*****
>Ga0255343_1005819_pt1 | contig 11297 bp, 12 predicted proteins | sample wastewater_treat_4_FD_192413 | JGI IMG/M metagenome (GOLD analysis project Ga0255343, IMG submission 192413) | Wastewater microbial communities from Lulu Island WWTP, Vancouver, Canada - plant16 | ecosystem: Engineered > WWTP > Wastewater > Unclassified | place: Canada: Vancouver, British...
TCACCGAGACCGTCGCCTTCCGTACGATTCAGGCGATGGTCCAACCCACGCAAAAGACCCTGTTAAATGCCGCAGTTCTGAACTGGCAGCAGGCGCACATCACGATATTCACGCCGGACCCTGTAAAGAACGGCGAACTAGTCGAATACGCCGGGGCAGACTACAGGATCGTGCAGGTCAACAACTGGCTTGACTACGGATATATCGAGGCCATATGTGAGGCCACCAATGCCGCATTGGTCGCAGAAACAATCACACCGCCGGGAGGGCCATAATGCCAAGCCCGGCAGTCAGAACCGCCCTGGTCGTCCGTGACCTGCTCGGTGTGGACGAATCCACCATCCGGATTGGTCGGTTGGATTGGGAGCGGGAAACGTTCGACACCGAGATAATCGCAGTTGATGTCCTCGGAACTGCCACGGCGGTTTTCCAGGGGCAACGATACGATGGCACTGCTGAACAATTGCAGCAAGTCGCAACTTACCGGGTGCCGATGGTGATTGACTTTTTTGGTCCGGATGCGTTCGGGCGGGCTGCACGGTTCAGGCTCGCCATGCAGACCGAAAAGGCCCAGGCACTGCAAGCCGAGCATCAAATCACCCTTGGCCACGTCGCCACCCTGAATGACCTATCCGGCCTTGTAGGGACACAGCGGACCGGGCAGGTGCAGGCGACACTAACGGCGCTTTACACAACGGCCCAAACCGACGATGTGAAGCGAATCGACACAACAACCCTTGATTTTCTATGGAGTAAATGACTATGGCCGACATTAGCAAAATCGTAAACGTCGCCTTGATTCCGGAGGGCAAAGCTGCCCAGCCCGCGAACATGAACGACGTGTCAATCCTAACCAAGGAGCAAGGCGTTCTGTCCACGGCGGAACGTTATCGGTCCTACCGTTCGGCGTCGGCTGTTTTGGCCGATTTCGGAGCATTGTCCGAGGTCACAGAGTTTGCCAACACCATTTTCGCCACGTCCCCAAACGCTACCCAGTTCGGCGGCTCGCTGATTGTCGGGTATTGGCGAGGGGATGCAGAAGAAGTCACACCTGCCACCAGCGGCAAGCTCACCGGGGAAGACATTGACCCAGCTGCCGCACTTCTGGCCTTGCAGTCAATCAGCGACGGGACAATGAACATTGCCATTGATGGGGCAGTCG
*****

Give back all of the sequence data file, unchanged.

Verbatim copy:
>Ga0255343_1005819_pt1 | contig 11297 bp, 12 predicted proteins | sample wastewater_treat_4_FD_192413 | JGI IMG/M metagenome (GOLD analysis project Ga0255343, IMG submission 192413) | Wastewater microbial communities from Lulu Island WWTP, Vancouver, Canada - plant16 | ecosystem: Engineered > WWTP > Wastewater > Unclassified | place: Canada: Vancouver, British...
TCACCGAGACCGTCGCCTTCCGTACGATTCAGGCGATGGTCCAACCCACGCAAAAGACCCTGTTAAATGCCGCAGTTCTGAACTGGCAGCAGGCGCACATCACGATATTCACGCCGGACCCTGTAAAGAACGGCGAACTAGTCGAATACGCCGGGGCAGACTACAGGATCGTGCAGGTCAACAACTGGCTTGACTACGGATATATCGAGGCCATATGTGAGGCCACCAATGCCGCATTGGTCGCAGAAACAATCACACCGCCGGGAGGGCCATAATGCCAAGCCCGGCAGTCAGAACCGCCCTGGTCGTCCGTGACCTGCTCGGTGTGGACGAATCCACCATCCGGATTGGTCGGTTGGATTGGGAGCGGGAAACGTTCGACACCGAGATAATCGCAGTTGATGTCCTCGGAACTGCCACGGCGGTTTTCCAGGGGCAACGATACGATGGCACTGCTGAACAATTGCAGCAAGTCGCAACTTACCGGGTGCCGATGGTGATTGACTTTTTTGGTCCGGATGCGTTCGGGCGGGCTGCACGGTTCAGGCTCGCCATGCAGACCGAAAAGGCCCAGGCACTGCAAGCCGAGCATCAAATCACCCTTGGCCACGTCGCCACCCTGAATGACCTATCCGGCCTTGTAGGGACACAGCGGACCGGGCAGGTGCAGGCGACACTAACGGCGCTTTACACAACGGCCCAAACCGACGATGTGAAGCGAATCGACACAACAACCCTTGATTTTCTATGGAGTAAATGACTATGGCCGACATTAGCAAAATCGTAAACGTCGCCTTGATTCCGGAGGGCAAAGCTGCCCAGCCCGCGAACATGAACGACGTGTCAATCCTAACCAAGGAGCAAGGCGTTCTGTCCACGGCGGAACGTTATCGGTCCTACCGTTCGGCGTCGGCTGTTTTGGCCGATTTCGGAGCATTGTCCGAGGTCACAGAGTTTGCCAACACCATTTTCGCCACGTCCCCAAACGCTACCCAGTTCGGCGGCTCGCTGATTGTCGGGTATTGGCGAGGGGATGCAGAAGAAGTCACACCTGCCACCAGCGGCAAGCTCACCGGGGAAGACATTGACCCAGCTGCCGCACTTCTGGCCTTGCAGTCAATCAGCGACGGGACAATGAACATTGCCATTGATGGGGCAGTCG